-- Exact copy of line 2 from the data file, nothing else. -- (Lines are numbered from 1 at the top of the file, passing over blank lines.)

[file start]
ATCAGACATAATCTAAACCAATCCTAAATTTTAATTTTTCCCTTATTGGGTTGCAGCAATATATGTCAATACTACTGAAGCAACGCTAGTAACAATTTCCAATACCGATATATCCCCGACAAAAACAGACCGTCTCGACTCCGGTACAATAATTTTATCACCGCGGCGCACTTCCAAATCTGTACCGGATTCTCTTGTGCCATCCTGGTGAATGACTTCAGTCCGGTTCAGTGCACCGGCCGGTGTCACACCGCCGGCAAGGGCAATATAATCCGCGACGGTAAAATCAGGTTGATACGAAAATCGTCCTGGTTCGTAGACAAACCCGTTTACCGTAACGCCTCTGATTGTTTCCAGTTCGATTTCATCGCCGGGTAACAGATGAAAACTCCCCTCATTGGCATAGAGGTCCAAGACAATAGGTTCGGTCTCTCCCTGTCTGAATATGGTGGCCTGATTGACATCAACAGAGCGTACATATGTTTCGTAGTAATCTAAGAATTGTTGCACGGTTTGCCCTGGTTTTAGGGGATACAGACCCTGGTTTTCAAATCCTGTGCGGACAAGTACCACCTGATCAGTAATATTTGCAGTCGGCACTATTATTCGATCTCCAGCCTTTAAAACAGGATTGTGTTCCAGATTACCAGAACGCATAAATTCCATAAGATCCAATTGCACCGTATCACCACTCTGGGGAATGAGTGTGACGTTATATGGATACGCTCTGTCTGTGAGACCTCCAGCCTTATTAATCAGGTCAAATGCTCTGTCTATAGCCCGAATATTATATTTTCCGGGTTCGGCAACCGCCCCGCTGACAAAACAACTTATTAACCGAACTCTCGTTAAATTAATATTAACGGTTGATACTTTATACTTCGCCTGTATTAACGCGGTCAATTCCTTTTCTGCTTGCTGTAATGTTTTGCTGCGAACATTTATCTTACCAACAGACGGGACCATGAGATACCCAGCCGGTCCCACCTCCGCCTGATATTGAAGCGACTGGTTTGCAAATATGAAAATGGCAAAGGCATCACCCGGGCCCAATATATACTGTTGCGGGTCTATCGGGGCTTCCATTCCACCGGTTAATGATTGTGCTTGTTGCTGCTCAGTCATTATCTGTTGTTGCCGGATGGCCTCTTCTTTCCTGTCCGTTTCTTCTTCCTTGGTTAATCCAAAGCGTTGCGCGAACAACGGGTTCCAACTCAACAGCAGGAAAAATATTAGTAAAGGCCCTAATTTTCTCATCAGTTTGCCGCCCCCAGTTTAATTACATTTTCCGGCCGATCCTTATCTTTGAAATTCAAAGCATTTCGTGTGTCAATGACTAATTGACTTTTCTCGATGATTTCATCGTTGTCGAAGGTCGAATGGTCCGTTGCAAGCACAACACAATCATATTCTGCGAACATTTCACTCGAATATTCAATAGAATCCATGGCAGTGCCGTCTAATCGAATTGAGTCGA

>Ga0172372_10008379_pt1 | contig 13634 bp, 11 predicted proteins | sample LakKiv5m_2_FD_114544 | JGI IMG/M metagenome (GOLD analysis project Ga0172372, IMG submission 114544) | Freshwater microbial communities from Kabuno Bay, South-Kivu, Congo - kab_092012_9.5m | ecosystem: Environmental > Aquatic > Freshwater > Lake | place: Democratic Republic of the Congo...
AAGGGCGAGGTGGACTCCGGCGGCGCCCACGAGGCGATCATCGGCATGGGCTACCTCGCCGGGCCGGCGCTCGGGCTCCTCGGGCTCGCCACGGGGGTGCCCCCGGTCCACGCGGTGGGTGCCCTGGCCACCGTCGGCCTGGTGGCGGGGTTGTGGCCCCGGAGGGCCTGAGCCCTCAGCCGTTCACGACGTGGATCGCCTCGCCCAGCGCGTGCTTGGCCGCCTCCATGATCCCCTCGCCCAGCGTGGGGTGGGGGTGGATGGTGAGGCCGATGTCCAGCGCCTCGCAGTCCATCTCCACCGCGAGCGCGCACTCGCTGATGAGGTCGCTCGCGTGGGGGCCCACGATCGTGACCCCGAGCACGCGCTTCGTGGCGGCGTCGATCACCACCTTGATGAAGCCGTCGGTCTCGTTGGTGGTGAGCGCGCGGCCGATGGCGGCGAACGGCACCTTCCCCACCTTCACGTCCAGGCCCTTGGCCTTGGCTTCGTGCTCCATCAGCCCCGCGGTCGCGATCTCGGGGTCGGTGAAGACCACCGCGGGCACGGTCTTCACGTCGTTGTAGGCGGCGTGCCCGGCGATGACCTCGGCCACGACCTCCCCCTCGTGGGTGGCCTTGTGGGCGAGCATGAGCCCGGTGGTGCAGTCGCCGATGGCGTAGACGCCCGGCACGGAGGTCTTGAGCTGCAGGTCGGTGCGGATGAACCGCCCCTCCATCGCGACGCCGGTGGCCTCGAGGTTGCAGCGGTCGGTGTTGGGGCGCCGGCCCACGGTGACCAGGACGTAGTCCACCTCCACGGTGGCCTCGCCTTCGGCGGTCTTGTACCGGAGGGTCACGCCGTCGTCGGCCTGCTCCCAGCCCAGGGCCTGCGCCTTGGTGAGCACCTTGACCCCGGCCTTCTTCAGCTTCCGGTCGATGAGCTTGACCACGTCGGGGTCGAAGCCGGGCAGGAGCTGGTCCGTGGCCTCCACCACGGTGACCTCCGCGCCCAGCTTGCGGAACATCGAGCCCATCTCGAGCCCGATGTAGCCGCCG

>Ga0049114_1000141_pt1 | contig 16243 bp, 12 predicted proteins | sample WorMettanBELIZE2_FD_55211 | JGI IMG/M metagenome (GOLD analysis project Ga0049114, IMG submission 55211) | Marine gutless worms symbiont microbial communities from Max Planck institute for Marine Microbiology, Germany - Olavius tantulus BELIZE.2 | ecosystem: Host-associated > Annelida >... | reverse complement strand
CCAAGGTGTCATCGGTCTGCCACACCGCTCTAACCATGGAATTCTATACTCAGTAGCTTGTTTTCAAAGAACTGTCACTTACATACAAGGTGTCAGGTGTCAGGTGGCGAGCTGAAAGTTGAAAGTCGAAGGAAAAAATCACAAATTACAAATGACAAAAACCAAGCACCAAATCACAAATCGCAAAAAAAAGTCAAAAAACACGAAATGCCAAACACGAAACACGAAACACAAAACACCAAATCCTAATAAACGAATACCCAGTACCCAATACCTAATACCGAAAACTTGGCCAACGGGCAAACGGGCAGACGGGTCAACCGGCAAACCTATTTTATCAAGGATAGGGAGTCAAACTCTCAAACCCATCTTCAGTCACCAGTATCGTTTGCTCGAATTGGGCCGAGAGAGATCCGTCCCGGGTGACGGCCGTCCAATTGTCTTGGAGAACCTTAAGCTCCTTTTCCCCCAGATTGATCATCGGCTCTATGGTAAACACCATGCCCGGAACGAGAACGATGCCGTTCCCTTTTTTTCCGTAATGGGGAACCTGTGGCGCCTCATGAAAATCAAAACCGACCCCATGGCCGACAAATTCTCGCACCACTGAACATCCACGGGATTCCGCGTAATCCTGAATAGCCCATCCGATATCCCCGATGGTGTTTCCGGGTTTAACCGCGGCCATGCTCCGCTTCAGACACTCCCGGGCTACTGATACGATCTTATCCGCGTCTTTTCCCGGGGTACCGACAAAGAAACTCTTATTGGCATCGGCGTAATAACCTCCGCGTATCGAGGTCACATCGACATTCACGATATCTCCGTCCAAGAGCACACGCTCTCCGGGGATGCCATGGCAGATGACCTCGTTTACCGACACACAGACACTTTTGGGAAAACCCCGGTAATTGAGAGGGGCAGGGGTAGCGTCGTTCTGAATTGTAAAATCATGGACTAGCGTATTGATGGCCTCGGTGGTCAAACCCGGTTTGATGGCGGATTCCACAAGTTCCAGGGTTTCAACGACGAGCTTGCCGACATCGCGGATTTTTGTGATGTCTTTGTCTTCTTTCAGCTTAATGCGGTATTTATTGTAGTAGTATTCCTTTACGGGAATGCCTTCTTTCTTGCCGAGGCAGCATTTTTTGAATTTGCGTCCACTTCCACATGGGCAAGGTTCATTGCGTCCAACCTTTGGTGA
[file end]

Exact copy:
>Ga0172372_10008379_pt1 | contig 13634 bp, 11 predicted proteins | sample LakKiv5m_2_FD_114544 | JGI IMG/M metagenome (GOLD analysis project Ga0172372, IMG submission 114544) | Freshwater microbial communities from Kabuno Bay, South-Kivu, Congo - kab_092012_9.5m | ecosystem: Environmental > Aquatic > Freshwater > Lake | place: Democratic Republic of the Congo...